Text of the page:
Denton County Emergency Services District No. 1 will receive money from the town of Argyle to help its budget following a large shortfall, but the council’s decision came after some stinging criticism from two members of council at the June 26 meeting.

Council Members Ronald Schmidt and Casey Stewart discussed their dismay with how the department’s budget had been managed, but Stewart and fellow Council Members Cythnia Hermann and Gordon Baethge approved $56,000—$10 a head for the population of Argyle, around 5,600—for the district. The money will come from the general fund.

Schmidt said he voted against because he wanted to see more numbers about the department’s finances before he gave his blessing.

The background

ESD 1 Capt. Sam Johnson told Community Impact in June that former Argyle District Chief Troy Mac Hohenberger falsified the ESD’s budget, leaving the department with an operational deficit of between $1.5 million-$1.9 million. Hohenberger pleaded guilty May 24 to federal theft of funds and theft or embezzlement from an employee benefit plan. Hohenberger was indicted in November and awaits sentencing.

Information from the Argyle council agenda from the district stated that based on the illegal activity of the former fire chief, budgeting inaccuracies and other expenditure misreporting, ESD 1 is anticipating a budget shortfall of $2 million in fiscal year 2022-23. The request for support is one of several solutions the district is pursuing to fill the funding gap, the district info stated.

The district info memo stated the fire district covers 42,000 people across 65 square miles—and the service area has increased in population by 66% over the past 10 years with the call volume increasing by 36% in the past three years.

Argyle Station No. 511, located at 511 Gibbons Road S., opened in 2013.

ESD 1 operates with a board that oversees the budget. Changes were made to the board after budget problems were discovered.

Zooming in

Johnson, ESD 1 Chief Ricky Vaughan and ESD board President Sheldon Gilbert appeared at the June 26 meeting to discuss the plea for money. Gilbert said the ESD 1 is in the process “or hopefully very close to” a $1 million line of credit and said ESD 1 has already received donations from other nearby sources: $300,000 from the Lantana Education Foundation and $100,000 from the town of Northlake. Money is needed as quickly as possible to pay firefighters, and the department has funding until August, ESD officials said.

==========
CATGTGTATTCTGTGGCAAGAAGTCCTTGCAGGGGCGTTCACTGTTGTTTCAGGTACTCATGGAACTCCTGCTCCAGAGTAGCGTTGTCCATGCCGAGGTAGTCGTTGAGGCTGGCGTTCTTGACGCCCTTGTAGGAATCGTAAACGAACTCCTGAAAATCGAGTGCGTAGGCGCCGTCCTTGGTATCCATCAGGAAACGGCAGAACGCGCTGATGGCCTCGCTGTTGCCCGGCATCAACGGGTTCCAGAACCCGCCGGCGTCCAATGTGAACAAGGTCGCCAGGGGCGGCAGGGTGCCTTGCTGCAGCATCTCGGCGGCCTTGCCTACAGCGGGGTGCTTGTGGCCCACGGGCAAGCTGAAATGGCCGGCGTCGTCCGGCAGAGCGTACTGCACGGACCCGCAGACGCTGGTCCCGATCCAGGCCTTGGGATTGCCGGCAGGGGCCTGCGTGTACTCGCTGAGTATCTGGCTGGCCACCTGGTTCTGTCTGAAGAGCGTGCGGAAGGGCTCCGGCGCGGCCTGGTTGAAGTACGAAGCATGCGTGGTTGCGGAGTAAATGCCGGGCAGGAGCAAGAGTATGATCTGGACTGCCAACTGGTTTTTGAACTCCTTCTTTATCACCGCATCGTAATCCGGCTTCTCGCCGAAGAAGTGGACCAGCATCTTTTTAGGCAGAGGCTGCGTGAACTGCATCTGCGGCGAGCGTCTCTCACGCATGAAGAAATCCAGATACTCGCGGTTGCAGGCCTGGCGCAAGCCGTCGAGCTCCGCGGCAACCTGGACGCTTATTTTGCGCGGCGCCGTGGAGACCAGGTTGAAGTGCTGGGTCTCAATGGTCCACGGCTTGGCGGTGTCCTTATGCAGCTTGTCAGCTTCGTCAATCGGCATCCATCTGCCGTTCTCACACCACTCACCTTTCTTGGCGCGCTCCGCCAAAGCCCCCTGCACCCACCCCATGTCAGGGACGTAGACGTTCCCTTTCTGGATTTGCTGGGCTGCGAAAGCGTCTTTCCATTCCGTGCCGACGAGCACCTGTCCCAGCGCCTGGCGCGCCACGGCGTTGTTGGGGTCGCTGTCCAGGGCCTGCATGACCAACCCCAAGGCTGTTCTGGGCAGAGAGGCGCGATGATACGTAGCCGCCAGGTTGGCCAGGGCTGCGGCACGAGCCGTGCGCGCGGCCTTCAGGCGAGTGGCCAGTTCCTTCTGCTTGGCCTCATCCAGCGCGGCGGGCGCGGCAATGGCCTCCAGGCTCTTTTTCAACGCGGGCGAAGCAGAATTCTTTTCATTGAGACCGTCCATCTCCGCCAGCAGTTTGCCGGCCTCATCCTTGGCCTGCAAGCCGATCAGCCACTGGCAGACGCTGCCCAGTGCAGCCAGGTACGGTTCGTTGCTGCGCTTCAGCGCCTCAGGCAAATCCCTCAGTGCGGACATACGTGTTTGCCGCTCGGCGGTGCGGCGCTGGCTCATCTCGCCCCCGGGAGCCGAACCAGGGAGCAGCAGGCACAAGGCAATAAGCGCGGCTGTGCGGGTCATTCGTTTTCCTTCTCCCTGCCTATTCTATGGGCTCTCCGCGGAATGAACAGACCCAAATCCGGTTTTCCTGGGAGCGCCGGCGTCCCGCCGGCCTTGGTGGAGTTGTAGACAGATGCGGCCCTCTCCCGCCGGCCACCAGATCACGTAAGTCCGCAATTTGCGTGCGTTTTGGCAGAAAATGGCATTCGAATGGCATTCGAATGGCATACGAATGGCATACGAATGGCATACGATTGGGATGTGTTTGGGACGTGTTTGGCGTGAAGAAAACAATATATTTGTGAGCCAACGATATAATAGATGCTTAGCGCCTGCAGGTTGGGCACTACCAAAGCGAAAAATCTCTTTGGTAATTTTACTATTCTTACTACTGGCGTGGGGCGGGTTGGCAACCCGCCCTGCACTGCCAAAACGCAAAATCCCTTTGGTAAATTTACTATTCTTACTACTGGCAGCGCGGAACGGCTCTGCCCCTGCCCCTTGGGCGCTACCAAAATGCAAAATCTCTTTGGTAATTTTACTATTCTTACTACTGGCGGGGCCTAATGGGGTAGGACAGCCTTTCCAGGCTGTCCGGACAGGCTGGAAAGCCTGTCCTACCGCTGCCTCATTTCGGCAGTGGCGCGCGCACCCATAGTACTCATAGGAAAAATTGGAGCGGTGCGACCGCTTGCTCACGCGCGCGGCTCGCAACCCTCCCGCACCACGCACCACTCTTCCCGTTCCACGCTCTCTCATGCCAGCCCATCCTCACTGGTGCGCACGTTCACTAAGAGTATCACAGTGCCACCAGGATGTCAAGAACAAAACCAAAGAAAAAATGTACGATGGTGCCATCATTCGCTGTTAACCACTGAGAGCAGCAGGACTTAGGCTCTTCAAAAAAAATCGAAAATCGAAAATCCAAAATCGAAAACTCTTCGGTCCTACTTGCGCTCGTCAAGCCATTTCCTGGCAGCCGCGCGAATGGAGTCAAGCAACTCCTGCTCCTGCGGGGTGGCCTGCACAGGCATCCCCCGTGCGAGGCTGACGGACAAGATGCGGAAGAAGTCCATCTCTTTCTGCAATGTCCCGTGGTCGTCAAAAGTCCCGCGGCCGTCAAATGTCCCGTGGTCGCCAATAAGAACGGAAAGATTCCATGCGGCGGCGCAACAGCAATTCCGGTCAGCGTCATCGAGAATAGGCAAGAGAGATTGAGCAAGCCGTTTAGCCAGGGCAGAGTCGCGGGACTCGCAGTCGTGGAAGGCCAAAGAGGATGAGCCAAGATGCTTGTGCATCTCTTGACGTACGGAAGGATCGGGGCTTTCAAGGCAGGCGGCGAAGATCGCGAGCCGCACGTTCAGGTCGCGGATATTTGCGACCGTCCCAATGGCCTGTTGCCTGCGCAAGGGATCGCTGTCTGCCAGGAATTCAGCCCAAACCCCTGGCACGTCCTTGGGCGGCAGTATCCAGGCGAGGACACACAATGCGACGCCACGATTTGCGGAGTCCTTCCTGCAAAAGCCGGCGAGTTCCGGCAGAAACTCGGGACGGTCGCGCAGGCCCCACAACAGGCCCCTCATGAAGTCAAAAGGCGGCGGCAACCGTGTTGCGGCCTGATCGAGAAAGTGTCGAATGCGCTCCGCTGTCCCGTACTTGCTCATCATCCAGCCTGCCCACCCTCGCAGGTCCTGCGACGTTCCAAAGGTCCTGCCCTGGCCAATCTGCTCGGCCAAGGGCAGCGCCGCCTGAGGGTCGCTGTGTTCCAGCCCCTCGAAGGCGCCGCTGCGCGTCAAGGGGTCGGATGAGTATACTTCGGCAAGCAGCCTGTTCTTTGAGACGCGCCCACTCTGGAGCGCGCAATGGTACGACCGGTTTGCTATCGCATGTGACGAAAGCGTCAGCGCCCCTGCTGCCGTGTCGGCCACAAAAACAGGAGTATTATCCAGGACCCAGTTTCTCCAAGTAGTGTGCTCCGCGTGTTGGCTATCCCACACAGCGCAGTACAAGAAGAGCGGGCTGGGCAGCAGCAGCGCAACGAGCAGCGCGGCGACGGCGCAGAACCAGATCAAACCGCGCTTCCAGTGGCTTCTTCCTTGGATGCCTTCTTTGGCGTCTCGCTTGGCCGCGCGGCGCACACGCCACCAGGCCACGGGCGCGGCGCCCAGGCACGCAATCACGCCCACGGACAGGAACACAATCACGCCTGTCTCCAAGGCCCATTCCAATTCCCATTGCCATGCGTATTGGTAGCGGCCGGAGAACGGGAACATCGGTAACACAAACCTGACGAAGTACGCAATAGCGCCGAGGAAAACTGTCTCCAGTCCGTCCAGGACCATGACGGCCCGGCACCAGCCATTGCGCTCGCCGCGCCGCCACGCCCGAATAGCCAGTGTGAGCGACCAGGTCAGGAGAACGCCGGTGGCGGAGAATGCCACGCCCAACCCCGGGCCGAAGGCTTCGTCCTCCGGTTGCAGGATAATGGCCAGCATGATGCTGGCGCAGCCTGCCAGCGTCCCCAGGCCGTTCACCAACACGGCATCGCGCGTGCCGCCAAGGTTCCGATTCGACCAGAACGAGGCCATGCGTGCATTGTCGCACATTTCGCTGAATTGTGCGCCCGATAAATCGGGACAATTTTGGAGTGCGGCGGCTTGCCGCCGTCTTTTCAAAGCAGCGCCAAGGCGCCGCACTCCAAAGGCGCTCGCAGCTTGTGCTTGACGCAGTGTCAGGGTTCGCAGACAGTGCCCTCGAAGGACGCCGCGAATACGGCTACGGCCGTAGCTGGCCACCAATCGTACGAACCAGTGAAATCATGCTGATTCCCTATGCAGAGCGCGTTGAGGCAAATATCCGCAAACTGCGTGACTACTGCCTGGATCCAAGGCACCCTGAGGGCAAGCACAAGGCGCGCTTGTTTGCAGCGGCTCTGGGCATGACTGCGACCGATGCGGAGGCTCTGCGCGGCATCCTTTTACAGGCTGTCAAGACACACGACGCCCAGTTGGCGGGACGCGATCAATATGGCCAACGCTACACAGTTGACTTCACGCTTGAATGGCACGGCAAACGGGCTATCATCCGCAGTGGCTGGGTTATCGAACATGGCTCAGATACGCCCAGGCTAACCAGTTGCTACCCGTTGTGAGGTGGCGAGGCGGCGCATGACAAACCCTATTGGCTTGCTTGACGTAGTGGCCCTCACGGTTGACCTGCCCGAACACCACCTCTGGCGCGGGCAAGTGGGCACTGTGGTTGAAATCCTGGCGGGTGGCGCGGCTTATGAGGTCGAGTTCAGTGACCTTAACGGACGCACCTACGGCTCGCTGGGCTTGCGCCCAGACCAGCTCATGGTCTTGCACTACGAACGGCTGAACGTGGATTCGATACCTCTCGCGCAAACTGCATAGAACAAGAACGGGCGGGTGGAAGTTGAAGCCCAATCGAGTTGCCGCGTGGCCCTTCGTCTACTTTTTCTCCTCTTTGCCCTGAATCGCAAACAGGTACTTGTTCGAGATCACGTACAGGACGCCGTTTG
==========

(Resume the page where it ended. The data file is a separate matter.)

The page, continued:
ESD 1 is down to needing roughly $377,000 to balance the budget, and the council’s contribution will go toward shrinking that gap, Vaughan said.

The approach

Schmidt expressed concerns with the district budgets he has seen and that they were “not very in depth.” Among other issues, he asked about a forensic audit. The audit is being conducted, council learned, but Gilbert said it is on pause because of the cash flow problem contributed to by the deficit. The audit will be conducted by law enforcement as well because of the nature of the charges filed in the case, Town Administrator Erika McComis said.

Vaughan said ESD 1 pledges to be “transparent and accountable.” He said the district is “moving in a positive direction,” and council should have faith that the district is being fully transparent.

Stewart said the optics were “terrible” in this manner, adding while the district was affected by criminal abuse and fraud, he thought there was also some waste in the budget. He said he didn’t like how the district had a financial problem and that representatives’ initial response was to ask for money and then to increase taxes as he thought they should have first looked for ways to cut expenses and look for efficiencies.

Quote of note

“This a complete failure of the citizen oversight,” Stewart said. “And [it] cannot be overstated that we got this far out of whack. You’re offering to let us see your budget, [but] we’re not your oversight committee, and that shouldn’t be our responsibility. We should be able to trust you guys to be able to run it.”